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Alfredson, J., Johansson, B., Gonzaga Trabasso, L., Schminder, J., Granlund, R. & Gårdhagen, R. (2018). DESIGN OF A DISTRIBUTED HUMAN FACTORS LABORATORY FOR FUTURE AIRSYSTEMS. In: ICAS congress proceeding: . Paper presented at 31st Congress of the International Council of the Aeronautical Sciences,Belo Horizonte, Brazil, September 9-14, 2018. International Council of the Aeronautical Sciences, Article ID ICAS2018_0305.
Open this publication in new window or tab >>DESIGN OF A DISTRIBUTED HUMAN FACTORS LABORATORY FOR FUTURE AIRSYSTEMS
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2018 (English)In: ICAS congress proceeding, International Council of the Aeronautical Sciences , 2018, article id ICAS2018_0305Conference paper, Published paper (Other academic)
Abstract [en]

This paper presents a rationale for structuring a distributed human factors laboratory for future air systems. The distributed herein refers to two aspects: content and geographic. As for content, the laboratory is structured in two levels, namely, individual, and team. As for geographic, the laboratory infrastructure is distributed in three physically separate facilities, namely, Department of Computer and Information Science (IDA) and Department of Management and Engineering (IEI) from Linköping University – Sweden and the Competence Center in Manufacturing from the Aeronautics Institute of Technology (ITA) – Brazil.

Place, publisher, year, edition, pages
International Council of the Aeronautical Sciences, 2018
Keywords
Human Factors; Future Air Systems; Laboratory
National Category
Computer and Information Sciences
Identifiers
urn:nbn:se:liu:diva-152898 (URN)978-3-932182-88-4 (ISBN)
Conference
31st Congress of the International Council of the Aeronautical Sciences,Belo Horizonte, Brazil, September 9-14, 2018
Available from: 2018-11-27 Created: 2018-11-27 Last updated: 2018-11-27
Hällqvist, R., Schminder, J., Eek, M., Braun, R., Gårdhagen, R. & Krus, P. (2018). NOVEL FMI AND TLM-BASED DESKTOP SIMULATOR FORDETAILED STUDIES OF THERMAL PILOT COMFORT. In: ICAS congress proceeding: . Paper presented at 31st Congress of the International Council of the Aeronautical Sciences,Belo Horizonte, Brazil, September 9-14, 2018. International Council of the Aeronautical Sciences, Article ID ICAS2018_0203.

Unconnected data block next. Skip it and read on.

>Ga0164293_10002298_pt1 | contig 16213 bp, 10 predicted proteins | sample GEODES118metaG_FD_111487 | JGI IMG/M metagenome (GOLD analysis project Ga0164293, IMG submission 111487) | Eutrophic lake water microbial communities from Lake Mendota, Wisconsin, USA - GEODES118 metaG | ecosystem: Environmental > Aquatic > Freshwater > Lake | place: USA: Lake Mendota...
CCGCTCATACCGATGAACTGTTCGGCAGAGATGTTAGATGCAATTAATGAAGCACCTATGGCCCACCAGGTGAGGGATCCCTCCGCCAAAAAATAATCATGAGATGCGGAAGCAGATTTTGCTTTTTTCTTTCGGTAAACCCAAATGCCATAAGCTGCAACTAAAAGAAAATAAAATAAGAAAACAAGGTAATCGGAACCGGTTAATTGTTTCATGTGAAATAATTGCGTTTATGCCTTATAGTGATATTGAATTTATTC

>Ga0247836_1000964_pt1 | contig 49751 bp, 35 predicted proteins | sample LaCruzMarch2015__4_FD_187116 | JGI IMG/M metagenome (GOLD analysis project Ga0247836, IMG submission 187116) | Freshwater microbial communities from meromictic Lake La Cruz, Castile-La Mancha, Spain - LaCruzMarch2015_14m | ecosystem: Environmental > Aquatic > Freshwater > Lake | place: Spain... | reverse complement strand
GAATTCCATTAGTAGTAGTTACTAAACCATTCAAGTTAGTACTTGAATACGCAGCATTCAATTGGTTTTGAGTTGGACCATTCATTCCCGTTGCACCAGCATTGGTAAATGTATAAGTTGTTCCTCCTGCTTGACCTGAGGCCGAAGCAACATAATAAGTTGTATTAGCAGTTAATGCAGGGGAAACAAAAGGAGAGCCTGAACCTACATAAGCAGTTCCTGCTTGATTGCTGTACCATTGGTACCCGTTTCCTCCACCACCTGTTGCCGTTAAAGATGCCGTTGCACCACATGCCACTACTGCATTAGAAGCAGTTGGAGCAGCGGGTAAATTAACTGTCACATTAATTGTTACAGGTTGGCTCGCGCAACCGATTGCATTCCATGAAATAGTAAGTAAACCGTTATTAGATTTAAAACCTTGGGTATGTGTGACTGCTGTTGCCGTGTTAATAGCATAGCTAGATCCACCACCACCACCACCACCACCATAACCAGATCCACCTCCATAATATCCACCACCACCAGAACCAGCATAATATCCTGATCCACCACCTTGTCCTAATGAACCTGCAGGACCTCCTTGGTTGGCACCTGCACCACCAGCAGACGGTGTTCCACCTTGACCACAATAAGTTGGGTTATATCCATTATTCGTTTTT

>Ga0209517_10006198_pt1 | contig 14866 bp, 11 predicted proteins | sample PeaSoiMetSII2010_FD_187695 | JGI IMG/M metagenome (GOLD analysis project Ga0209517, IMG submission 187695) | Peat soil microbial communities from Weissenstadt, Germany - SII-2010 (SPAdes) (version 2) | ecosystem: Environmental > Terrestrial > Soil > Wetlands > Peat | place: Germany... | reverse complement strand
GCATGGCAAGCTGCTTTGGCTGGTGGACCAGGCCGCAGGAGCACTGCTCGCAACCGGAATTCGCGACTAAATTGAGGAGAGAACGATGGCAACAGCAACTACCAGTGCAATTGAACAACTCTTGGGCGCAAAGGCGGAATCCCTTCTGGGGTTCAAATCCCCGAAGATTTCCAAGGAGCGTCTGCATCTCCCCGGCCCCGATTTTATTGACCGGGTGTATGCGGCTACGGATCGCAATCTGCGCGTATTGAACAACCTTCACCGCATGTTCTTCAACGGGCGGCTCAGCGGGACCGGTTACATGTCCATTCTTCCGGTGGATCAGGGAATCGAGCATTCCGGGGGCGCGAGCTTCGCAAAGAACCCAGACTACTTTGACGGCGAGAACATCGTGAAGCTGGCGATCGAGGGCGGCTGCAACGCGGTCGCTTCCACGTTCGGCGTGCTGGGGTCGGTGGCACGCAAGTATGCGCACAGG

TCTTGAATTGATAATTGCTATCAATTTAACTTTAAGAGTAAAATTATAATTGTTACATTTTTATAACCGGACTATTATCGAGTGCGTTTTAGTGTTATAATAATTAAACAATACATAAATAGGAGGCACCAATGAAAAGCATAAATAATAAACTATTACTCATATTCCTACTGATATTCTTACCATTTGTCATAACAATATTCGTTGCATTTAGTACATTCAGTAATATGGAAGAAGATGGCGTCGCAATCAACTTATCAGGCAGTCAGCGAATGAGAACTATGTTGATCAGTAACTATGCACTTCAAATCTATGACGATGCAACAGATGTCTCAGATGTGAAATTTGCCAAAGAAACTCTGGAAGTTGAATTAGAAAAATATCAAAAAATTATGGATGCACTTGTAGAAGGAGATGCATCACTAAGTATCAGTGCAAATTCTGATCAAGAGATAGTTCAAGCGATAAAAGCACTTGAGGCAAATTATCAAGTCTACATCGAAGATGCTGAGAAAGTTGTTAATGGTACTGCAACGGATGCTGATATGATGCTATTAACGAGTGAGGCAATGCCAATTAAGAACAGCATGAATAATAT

Open this publication in new window or tab >>NOVEL FMI AND TLM-BASED DESKTOP SIMULATOR FORDETAILED STUDIES OF THERMAL PILOT COMFORT
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2018 (English)In: ICAS congress proceeding, International Council of the Aeronautical Sciences , 2018, article id ICAS2018_0203Conference paper, Published paper (Other academic)
Abstract [en]

Modelling and Simulation is key in aircraft systemdevelopment. This paper presents a novel,multi-purpose, desktop simulator that can beused for detailed studies of the overall performanceof coupled sub-systems, preliminary controldesign, and multidisciplinary optimization.Here, interoperability between industrially relevanttools for model development and simulationis established via the Functional MockupInterface (FMI) and System Structure andParametrization (SSP) standards. Robust anddistributed simulation is enabled via the TransmissionLine element Method (TLM). The advantagesof the presented simulator are demonstratedvia an industrially relevant use-case wheresimulations of pilot thermal comfort are coupledto Environmental Control System (ECS) steadystateand transient performance.

Place, publisher, year, edition, pages
International Council of the Aeronautical Sciences, 2018
Keywords
OMSimulator; FMI; TLM; Pilot Thermal Comfort; Modelling and Simulation
National Category
Applied Mechanics Other Electrical Engineering, Electronic Engineering, Information Engineering
Identifiers
urn:nbn:se:liu:diva-152897 (URN)978-3-932182-88-4 (ISBN)
Conference
31st Congress of the International Council of the Aeronautical Sciences,Belo Horizonte, Brazil, September 9-14, 2018
Available from: 2018-11-27 Created: 2018-11-27 Last updated: 2018-11-27
Schminder, J., Hällqvist, R., Eek, M. & Gårdhagen, R. (2018). PILOT PERFORMANCE AND HEAT STRESS ASSESSMENTSUPPORT USING A COCKPIT THERMOREGULATORYSIMULATION MODEL. In: ICAS congress proceeding: . Paper presented at 31st Congress of the International Council of the Aeronautical Sciences,Belo Horizonte, Brazil, September 9-14, 2018. International Council of the Aeronautical Sciences, Article ID ICAS2018_0463.
Open this publication in new window or tab >>PILOT PERFORMANCE AND HEAT STRESS ASSESSMENTSUPPORT USING A COCKPIT THERMOREGULATORYSIMULATION MODEL
2018 (English)In: ICAS congress proceeding, International Council of the Aeronautical Sciences , 2018, article id ICAS2018_0463Conference paper, Published paper (Other academic)
Abstract [en]